Council of Economic Advisers February 2018 Economic Report:
"Reforming Biopharmaceutical Pricing at Home and Abroad"
In February 2018 the President's Council of Economic Advisers released a report on reducing health care and biopharmaceutical drug costs for all Americans. The Council stated that innovation and affordability were not conflicting, that domestic drug prices paid by Americans should be reduced, and the price of better health in the future should be reduced by promoting medical innovation.
The report also criticized PBMs and noted that the PBM market suffers from high concentration and a lack of accountability. Below are their main conclusions:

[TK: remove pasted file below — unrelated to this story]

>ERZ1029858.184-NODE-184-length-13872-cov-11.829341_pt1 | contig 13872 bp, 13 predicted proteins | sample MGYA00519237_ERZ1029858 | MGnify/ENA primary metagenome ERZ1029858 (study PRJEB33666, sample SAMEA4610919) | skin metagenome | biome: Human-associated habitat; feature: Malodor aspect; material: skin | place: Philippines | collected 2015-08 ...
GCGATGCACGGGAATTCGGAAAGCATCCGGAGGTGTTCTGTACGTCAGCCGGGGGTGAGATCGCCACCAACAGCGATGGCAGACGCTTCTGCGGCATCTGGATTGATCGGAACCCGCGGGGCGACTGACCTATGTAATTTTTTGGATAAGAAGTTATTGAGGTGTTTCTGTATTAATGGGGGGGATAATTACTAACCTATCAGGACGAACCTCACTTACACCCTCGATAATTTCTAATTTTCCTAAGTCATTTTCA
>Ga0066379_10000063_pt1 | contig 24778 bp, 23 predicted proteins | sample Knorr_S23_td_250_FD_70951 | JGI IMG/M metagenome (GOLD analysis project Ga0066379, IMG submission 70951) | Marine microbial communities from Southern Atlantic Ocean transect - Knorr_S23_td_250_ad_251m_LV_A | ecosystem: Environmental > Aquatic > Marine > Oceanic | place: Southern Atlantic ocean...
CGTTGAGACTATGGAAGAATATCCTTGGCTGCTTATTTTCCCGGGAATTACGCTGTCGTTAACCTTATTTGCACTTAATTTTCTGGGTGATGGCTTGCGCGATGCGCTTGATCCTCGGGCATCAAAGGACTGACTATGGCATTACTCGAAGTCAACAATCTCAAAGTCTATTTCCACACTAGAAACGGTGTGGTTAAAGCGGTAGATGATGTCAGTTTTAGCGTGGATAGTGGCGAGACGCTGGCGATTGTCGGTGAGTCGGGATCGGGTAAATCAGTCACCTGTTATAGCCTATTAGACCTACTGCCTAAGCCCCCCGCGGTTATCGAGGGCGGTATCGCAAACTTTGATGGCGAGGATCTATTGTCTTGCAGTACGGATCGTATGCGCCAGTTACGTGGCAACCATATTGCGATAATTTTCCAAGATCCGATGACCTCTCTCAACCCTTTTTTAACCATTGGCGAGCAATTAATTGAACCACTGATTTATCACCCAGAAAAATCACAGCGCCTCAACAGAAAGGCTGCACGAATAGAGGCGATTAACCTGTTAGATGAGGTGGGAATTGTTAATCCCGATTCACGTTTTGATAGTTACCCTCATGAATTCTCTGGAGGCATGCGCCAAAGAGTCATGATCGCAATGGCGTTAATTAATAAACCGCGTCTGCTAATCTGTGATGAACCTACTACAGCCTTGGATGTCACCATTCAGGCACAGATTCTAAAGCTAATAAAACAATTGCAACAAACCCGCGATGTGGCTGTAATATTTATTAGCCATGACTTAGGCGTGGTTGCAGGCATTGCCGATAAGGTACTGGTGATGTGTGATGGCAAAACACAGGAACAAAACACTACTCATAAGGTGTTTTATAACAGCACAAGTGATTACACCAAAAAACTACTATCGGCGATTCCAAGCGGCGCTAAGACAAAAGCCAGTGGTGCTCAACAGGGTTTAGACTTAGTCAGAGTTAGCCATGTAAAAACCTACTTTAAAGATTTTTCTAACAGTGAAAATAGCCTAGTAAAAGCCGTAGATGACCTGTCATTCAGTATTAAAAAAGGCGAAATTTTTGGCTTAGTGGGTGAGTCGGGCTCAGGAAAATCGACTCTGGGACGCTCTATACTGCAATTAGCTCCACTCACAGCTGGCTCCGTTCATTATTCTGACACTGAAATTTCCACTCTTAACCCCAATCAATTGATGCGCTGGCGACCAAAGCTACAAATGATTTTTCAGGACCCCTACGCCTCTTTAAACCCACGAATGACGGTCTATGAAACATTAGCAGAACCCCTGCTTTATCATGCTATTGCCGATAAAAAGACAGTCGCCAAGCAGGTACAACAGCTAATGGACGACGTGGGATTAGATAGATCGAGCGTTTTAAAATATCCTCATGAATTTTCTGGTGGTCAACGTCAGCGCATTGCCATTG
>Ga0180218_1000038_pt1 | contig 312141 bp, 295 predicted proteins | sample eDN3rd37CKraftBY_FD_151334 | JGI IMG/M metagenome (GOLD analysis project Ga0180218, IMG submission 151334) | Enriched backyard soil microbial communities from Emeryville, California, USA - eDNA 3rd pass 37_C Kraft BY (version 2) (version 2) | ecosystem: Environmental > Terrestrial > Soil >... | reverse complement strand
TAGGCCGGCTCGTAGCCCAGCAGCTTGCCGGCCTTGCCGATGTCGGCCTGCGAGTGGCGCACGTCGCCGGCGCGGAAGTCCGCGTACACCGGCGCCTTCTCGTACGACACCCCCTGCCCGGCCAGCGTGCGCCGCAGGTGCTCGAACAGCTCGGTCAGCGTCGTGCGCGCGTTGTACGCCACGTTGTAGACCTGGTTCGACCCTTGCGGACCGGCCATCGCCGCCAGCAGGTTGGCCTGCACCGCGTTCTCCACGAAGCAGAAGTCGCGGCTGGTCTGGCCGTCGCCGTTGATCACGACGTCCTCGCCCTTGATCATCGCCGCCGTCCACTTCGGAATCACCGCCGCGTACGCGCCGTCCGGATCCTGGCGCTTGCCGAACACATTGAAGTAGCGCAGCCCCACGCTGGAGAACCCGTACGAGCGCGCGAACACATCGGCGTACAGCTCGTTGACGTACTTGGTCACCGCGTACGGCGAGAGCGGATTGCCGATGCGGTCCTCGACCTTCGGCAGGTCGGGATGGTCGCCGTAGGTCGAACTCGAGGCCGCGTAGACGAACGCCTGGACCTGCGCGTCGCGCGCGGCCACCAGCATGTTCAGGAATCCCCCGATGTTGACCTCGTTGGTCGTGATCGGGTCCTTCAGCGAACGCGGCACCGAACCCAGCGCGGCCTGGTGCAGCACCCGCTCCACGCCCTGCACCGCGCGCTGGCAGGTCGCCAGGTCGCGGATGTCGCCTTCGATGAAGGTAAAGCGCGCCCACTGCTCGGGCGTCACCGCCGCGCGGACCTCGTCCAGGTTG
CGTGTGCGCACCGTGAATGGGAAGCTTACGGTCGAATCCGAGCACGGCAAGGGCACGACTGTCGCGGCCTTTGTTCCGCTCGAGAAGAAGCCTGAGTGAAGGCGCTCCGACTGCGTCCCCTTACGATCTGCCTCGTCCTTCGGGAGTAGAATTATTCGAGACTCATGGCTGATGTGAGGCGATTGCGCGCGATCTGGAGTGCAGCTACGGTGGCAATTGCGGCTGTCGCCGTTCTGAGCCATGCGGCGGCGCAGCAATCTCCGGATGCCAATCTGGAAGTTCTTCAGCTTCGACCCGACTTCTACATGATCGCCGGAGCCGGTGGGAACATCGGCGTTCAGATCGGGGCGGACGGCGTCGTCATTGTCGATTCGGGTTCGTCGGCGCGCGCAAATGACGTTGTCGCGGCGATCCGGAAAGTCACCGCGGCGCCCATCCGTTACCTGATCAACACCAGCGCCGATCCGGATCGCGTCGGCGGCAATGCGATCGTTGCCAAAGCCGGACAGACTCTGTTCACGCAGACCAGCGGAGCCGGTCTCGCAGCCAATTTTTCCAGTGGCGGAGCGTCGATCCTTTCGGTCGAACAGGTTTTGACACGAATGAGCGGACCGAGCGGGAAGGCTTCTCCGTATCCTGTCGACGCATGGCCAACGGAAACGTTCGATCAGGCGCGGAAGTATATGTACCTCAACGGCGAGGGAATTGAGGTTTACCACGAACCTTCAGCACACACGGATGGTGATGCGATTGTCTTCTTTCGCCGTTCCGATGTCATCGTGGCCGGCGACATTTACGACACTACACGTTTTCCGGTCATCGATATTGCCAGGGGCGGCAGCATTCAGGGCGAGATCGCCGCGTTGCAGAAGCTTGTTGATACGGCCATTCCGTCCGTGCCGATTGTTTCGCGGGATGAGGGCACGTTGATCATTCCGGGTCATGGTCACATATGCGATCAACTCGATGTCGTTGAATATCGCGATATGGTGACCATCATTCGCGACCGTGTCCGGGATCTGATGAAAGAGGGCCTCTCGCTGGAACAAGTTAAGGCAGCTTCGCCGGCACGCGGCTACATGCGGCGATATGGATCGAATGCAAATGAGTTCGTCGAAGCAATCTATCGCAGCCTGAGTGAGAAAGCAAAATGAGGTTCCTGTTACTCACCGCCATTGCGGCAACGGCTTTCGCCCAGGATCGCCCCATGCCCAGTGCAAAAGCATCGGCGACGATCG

"Pricing in the pharmaceutical drug market suffers from high market concentration in the pharmaceutical distribution system and a lack of transparency. Pharmacy benefit managers (PBMs) act as buying intermediaries between drug manufacturers and health insurance plans and their beneficiaries. They negotiate rebates off manufacturers’ list prices and then pass on some of the benefit to health insurance plans and beneficiaries. However, the PBM market is highly concentrated. Three PBMs account for 85 percent of the market, which allows them to exercise undue market power against manufacturers and against the health plans and beneficiaries they are supposed to be representing, thus generating outsized profits for themselves (Sood et al. 2017). Over 20 percent of spending on prescription drugs was taken in as profit by the pharmaceutical distribution system (Sood et al. 2017). The size of manufacturer rebates and the percentage of the rebate passed on to health plans and patients are secret. The system encourages manufacturers to set artificially high list prices, which are reduced via manufacturers’ rebates but leave uninsured individuals facing high drug prices (Sood et al. 2017). Policies to decrease concentration in the PBM market and other segments of the supply chain (i.e., wholesalers and pharmacies) can increase competition and further reduce the price of drugs paid by consumers (Sood et al. 2017)."